The First Yoga Championship in Cairo was held on the eve of the holy month of Ramadan on June 5
The youngest Yoga practitioner at the Championship was six years old, and the oldest was 71 years old
The Yoga Schools teach different types of Yoga, especially hatha yoga and meditation
In the run-up to the International Day of Yoga, the Embassy of India and the Maulana Azad Centre for Indian Culture played host to a first of its kind Yoga Championship in Cairo on June 5, 2016. The event took place against the backdrop of the Nile in the lush green lawns of the Embassy.
The Yoga Championship was a landmark event in an Arab country and saw the participation of more than 35 highly proficient Egyptian and foreign Yoga enthusiasts. The youngest Yoga practitioner at the Championship was six years old, and the oldest was 71 years old. The participants were divided into four categories — under 18 years, 18-30 years, 30-45 years and above 45 years. Each contestant performed ten basic and five advanced asanas to the tune of Indian music and chanting and loud cheers from the audiences.
Speaking on the occasion, Ambassador Sanjay Bhattacharyya welcomed the growing number of Yoga practitioners in Egypt and said, “The essence of Yoga is to start from the level of one’s capacities and to strive continuously for higher levels of accomplishment.”
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The First Yoga Championship in Cairo was held on the eve of the holy month of Ramadan. Dr Prabhakar Medhikar, one of the three jury members of Yoga Championship said, “The successful conduct of the event on the eve of the holy month of Ramadan is a proof of the appreciation, acceptance and adoption of the Indian way of living a natural and healthy life of universal love, peace and harmony.”
Another jury member Ms Amira Fahmy extolled the virtues of Yoga. She said, “The First Yoga Championship is making history in Egypt. There is a tremendous potential for organising this Championship in future. The Yoga Sessions could be organised in schools as well. It will help schoolchildren become responsible humans.” Dr Bharat Singh was the third jury member.
Yashmine Hashem, one of the participants, said, “It was a beautiful day, and all of us had fun. Winning or losing was not the idea. The biggest takeaway for us was allowing others to inspire us to do our best.”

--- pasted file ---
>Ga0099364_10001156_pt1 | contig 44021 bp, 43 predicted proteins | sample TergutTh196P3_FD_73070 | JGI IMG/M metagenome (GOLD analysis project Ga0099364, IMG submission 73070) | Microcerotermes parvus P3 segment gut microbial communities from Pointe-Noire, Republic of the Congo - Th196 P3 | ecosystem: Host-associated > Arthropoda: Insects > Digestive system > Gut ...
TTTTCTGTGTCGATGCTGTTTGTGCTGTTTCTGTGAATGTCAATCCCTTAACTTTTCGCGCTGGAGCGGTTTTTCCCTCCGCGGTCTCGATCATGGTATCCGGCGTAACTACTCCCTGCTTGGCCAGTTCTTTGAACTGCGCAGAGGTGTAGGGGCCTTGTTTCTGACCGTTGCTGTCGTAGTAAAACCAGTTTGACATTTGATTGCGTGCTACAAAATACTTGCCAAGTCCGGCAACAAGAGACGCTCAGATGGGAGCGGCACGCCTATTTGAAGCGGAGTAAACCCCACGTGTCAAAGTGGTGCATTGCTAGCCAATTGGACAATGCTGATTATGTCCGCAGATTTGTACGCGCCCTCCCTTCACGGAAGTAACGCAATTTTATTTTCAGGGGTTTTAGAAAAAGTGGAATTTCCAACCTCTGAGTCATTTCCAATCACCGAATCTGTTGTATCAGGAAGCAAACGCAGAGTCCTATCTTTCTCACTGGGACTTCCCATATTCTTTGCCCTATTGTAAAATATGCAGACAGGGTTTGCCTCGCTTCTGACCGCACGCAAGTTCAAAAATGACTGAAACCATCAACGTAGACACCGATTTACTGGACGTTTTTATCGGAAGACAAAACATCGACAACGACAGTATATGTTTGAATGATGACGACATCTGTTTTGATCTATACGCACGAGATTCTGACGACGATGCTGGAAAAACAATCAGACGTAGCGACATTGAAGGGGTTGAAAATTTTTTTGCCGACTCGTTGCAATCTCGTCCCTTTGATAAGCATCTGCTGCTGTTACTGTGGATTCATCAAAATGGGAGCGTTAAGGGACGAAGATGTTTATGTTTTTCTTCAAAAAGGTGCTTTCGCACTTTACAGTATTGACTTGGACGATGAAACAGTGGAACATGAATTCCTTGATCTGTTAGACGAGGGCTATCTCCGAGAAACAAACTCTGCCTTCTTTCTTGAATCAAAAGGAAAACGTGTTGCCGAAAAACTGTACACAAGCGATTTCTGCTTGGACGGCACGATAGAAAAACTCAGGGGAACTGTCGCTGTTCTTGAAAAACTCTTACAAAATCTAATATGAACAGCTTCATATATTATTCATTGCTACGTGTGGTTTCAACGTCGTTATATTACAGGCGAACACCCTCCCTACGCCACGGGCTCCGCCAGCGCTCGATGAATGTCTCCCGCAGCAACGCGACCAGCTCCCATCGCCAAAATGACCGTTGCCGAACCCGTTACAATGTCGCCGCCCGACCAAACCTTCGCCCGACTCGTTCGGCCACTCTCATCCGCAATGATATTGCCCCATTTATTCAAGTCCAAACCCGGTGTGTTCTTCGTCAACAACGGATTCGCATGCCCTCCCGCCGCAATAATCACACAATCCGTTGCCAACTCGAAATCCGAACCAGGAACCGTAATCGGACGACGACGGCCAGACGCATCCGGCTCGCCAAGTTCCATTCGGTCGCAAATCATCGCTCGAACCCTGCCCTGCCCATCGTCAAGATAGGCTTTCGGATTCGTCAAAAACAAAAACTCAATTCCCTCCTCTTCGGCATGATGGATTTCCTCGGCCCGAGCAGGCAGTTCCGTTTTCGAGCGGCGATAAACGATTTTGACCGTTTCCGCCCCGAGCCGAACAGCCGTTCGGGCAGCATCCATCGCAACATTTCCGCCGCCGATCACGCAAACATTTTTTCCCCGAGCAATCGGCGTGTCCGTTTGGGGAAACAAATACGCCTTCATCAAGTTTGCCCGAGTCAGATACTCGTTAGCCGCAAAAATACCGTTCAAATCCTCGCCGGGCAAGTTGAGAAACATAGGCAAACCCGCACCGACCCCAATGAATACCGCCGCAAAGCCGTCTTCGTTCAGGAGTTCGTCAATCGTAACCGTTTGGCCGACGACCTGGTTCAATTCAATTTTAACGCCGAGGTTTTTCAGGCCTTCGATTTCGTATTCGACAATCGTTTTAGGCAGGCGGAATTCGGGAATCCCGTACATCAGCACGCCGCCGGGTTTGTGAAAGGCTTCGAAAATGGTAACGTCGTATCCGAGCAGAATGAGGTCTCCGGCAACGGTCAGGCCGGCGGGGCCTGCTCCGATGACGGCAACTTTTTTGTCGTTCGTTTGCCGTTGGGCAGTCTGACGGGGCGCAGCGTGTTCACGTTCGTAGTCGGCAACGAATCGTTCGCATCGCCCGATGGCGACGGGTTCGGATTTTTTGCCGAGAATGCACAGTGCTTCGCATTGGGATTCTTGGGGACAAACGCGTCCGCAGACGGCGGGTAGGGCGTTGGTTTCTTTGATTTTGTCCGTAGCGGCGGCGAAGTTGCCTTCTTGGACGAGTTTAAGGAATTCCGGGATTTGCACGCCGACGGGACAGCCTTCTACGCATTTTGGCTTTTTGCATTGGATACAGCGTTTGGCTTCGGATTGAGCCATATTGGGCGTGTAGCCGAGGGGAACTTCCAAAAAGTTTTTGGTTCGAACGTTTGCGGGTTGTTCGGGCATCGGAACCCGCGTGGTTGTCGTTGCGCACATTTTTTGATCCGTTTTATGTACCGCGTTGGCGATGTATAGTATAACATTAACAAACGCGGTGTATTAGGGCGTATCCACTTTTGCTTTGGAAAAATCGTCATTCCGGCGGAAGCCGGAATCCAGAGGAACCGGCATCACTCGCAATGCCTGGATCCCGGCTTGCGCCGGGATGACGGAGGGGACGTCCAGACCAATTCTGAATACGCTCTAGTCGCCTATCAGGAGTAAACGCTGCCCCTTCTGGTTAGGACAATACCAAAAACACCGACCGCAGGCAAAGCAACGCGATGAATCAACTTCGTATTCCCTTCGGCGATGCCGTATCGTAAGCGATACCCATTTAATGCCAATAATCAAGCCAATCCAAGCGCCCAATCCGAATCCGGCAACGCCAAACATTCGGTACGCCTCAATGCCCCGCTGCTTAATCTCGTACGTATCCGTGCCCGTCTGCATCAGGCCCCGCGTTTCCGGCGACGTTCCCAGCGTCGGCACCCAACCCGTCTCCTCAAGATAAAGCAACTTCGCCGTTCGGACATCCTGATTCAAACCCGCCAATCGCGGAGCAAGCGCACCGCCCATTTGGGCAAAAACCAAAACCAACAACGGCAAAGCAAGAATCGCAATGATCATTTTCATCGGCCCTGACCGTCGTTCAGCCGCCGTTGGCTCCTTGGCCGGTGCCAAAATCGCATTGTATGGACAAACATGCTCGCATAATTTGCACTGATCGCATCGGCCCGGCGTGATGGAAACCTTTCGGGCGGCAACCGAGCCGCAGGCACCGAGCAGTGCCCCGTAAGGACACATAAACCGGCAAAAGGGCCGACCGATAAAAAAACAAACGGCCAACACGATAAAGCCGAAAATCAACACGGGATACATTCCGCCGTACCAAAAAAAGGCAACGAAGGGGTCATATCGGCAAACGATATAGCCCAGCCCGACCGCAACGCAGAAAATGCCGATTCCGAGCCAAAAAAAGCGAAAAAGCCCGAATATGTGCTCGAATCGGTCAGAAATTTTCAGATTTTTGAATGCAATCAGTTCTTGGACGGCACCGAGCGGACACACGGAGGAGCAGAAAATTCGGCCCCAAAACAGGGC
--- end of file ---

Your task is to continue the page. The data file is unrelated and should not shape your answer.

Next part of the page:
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Although the Maulana Azad Centre for Indian Culture had started the formal teaching of Yoga way back in the Nineties, the growing popularity of Yoga could be credited to the first International Day of Yoga held in the Egyptian Capital last year. The number of Yoga Schools has grown three-fold in Cairo and today there are around 40 such centres.
The Yoga Schools teach different types of Yoga, especially hatha yoga and meditation, and maintain close contacts with Dr Bharat Singh, who has been providing Yoga lessons to more than 170 students in each term. They also form a bridge between Egypt and India and many of the Yoga students visit India for advanced lessons. Recently, two Yoga teachers were sent to New Delhi for advanced training under the Indian Technical & Economic Cooperation Programme (ITEC).
The Embassy of India is also conducting the ‘Yoga in Egypt’ Photography Contest. It is open for all Egyptians nationals, and resident non-Egyptians as well. A maximum of two entries per person is allowed, and the deadline for receiving the entries is June 12, 2016.
The 10 best-selected photographs will then qualify for a Facebook competition. The best three entries will be judged on the basis of the number of ‘Likes’ which will have 50% weightage, and remaining weightage will be for the score given by an independent jury.
The best three entries and the winners of the First Yoga Championship will be awarded medals, certificates and prizes on the International Day of Yoga at the Al-Azhar Park. Given the growing popularity of yoga in Egypt, preparations are underway to host the International Day of Yoga 2016 events in Alexandria and Ismailia as well.
– by Shillpi A Singh, a freelance contributor at NewsGram. She may be reached at: firstname.lastname@example.org
“We should all think in an integral manner and feel that we are all one. Irrespective of caste, creed, sex and religion India is one. We should be proud of being a Bhartiya (Indian) and there should be no problem in it,” he said.